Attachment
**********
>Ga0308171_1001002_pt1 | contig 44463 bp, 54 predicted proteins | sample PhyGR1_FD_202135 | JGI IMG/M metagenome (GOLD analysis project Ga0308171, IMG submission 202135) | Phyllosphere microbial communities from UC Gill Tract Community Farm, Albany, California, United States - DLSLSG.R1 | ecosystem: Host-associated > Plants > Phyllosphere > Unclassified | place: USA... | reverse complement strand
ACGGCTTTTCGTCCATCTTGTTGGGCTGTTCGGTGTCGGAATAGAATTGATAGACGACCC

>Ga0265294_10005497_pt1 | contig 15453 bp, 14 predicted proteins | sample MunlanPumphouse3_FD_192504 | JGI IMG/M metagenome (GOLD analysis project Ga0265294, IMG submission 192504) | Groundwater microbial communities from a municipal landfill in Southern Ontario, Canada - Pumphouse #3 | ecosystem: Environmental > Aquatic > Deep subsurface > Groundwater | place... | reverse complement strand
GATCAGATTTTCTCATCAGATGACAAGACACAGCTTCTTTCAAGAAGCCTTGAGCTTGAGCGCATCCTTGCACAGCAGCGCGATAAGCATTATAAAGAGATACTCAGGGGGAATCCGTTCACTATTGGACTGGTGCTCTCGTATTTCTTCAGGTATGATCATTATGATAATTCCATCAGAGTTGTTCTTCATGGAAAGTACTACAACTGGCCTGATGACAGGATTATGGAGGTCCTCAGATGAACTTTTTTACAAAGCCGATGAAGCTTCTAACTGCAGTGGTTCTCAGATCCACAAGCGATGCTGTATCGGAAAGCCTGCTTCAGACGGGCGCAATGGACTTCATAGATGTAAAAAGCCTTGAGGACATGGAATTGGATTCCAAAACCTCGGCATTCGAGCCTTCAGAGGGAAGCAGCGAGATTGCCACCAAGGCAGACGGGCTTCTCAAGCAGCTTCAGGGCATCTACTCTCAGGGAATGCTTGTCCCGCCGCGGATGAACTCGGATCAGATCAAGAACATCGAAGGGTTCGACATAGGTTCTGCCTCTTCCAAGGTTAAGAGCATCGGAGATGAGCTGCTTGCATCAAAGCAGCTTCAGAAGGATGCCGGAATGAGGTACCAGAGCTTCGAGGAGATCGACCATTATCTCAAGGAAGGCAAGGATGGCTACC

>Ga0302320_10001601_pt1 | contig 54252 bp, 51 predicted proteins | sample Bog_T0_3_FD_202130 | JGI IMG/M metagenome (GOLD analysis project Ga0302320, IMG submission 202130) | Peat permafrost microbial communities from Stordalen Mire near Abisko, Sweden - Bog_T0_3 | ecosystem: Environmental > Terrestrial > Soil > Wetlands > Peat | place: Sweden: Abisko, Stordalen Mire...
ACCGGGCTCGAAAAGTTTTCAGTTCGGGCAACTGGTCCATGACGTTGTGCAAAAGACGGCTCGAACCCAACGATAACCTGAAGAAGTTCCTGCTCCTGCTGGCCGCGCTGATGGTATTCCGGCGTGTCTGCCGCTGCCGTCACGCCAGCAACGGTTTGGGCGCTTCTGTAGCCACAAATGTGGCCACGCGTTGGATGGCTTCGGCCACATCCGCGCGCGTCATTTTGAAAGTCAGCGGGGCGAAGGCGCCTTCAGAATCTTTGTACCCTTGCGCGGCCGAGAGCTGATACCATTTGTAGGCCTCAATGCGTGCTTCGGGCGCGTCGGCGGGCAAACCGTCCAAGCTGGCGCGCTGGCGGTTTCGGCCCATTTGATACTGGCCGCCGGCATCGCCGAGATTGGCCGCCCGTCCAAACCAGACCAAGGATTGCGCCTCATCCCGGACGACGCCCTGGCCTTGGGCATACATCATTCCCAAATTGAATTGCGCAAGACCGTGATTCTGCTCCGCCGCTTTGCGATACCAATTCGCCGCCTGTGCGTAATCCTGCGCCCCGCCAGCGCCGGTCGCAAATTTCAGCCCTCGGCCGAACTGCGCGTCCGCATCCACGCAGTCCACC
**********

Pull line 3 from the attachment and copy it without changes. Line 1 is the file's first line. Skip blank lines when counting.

>Ga0265294_10005497_pt1 | contig 15453 bp, 14 predicted proteins | sample MunlanPumphouse3_FD_192504 | JGI IMG/M metagenome (GOLD analysis project Ga0265294, IMG submission 192504) | Groundwater microbial communities from a municipal landfill in Southern Ontario, Canada - Pumphouse #3 | ecosystem: Environmental > Aquatic > Deep subsurface > Groundwater | place... | reverse complement strand